Aug 28, 2006

Pyloric Stenosis

Pyloric stenosis is a narrowing of the pylorus, the lower part of the stomach through which food and other stomach contents pass to enter the small intestine. Pyloric stenosis is fairly common - it affects about three out of 1,000 babies. Most infants who develop pyloric stenosis are usually between 2 weeks and 2 months of age - symptoms usually appear during or after the third week of life. It is believed that babies who develop the condition are not born with pyloric stenosis, but that the progressive thickening of the pylorus occurs after birth. An affected infant begins showing symptoms when the pylorus is so thickened that the stomach can no longer empty properly. The first symptom of pyloric stenosis is usually vomiting. Projectile vomiting, in which the breast milk or formula is ejected forcefully from the mouth, in an arc, sometimes over a distance of several feet. Projectile vomiting usually takes place soon after the end of a feeding. The vomit will not contain bile. Babies with pyloric stenosis usually have fewer, smaller stools because little or no food is reaching the intestines. Most babies with pyloric stenosis will fail to gain weight or will lose weight. As the condition worsens, they are at risk for developing fluid and salt abnormalities and becoming dehydrated. After feeds, increased stomach contractions may make noticeable ripples, or visible peristalsis, which move from left to right over the infant's belly. During the exam, there is a pyloric mass - a firm, movable lump that feels like an olive on the right side of abdomen.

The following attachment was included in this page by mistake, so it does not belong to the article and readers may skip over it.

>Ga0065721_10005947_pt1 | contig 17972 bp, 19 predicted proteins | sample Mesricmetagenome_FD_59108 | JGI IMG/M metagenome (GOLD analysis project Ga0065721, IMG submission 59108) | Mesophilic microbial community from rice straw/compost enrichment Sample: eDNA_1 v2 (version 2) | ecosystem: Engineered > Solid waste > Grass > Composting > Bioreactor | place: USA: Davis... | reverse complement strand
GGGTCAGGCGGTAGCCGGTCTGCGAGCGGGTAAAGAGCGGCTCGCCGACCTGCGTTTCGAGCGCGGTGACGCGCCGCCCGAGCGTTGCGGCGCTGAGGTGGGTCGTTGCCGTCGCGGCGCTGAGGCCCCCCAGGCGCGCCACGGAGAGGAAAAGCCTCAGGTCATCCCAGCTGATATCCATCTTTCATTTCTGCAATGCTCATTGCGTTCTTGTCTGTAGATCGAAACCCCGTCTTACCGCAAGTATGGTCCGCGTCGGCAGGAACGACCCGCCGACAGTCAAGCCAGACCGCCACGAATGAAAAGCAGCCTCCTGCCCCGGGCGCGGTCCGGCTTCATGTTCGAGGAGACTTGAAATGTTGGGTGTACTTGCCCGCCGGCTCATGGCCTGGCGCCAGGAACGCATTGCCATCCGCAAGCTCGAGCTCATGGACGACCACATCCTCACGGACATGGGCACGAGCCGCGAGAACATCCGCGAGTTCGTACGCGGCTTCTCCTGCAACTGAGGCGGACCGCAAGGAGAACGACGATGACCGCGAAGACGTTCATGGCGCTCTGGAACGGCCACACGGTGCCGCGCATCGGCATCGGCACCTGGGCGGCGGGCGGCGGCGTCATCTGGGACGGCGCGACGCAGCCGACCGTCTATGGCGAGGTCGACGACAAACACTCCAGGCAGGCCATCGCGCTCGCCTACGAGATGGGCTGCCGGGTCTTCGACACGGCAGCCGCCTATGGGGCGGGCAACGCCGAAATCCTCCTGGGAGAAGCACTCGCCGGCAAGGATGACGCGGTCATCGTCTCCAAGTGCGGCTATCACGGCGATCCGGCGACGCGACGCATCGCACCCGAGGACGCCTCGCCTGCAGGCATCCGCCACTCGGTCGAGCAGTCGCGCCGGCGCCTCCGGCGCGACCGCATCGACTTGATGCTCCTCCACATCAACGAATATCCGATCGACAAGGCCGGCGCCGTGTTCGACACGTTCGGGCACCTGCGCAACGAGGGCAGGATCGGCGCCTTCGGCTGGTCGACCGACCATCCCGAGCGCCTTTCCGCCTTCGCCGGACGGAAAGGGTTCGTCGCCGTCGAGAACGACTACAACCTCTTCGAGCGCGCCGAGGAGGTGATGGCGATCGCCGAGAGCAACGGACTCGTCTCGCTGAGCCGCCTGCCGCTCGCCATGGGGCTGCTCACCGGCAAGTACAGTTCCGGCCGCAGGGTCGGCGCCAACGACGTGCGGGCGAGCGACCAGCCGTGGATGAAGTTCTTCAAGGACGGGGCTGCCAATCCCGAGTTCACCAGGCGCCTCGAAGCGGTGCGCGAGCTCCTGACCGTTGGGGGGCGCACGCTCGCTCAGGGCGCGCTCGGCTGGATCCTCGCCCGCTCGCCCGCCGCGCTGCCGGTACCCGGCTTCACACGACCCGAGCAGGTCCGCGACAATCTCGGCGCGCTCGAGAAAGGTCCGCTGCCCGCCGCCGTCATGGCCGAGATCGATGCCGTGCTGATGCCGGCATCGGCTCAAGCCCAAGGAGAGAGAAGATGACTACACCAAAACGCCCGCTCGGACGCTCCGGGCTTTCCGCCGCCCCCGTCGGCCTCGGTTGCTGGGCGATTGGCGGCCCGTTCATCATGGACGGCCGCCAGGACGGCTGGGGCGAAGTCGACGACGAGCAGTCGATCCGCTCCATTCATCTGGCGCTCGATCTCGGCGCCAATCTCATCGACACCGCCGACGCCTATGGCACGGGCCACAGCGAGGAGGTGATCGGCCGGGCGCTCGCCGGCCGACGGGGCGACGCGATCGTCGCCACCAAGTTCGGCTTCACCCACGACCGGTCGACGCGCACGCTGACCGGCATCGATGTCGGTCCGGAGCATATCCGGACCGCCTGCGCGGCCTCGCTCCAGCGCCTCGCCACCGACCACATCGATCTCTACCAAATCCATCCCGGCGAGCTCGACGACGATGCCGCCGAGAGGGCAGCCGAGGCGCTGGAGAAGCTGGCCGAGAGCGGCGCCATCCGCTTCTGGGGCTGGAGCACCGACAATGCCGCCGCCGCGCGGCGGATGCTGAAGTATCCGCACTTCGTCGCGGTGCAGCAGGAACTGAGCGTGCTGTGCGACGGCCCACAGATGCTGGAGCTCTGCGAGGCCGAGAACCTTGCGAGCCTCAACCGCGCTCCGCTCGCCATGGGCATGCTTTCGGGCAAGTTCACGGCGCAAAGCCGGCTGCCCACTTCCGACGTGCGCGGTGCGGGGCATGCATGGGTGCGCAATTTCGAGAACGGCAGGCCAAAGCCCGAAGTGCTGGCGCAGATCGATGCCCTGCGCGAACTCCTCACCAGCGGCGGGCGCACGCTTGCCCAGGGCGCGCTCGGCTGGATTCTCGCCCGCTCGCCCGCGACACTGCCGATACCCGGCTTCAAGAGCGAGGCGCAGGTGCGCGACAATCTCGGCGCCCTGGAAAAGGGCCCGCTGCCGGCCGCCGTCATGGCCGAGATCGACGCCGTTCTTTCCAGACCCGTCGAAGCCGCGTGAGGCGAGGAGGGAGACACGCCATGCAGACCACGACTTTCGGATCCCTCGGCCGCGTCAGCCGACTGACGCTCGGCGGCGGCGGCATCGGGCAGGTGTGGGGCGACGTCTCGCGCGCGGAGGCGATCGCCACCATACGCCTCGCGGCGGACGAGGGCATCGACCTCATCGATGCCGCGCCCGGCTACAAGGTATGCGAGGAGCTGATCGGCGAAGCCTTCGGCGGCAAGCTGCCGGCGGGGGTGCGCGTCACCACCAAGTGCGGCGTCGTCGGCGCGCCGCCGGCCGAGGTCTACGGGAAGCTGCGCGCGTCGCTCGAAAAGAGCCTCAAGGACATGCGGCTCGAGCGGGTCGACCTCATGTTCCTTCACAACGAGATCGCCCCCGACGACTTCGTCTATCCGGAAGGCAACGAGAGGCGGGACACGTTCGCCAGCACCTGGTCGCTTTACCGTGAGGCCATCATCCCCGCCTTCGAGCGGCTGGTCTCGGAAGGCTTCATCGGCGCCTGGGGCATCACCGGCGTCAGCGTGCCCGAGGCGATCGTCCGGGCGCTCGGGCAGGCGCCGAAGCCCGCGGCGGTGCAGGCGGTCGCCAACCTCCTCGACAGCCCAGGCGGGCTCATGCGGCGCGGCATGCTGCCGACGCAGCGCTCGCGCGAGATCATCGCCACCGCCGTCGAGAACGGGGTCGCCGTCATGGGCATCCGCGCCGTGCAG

USG of abdomen is the diagnostic modality, but sometimes the barium studies of upper tract is done which shows narrowing at pylorus & Delayed passage of barium through thickened pyloric channel. The enlarged, thickened & elongated pylorus can be seen on ultrasound images.

A surgical procedure called pyloromyotomy, which involves cutting through the thickened muscles of the pylorus, is performed to relieve the obstruction from pyloric stenosis. The pylorus is examined through a very small incision, and the muscles that are overgrown and thickened are spread to relieve the obstruction.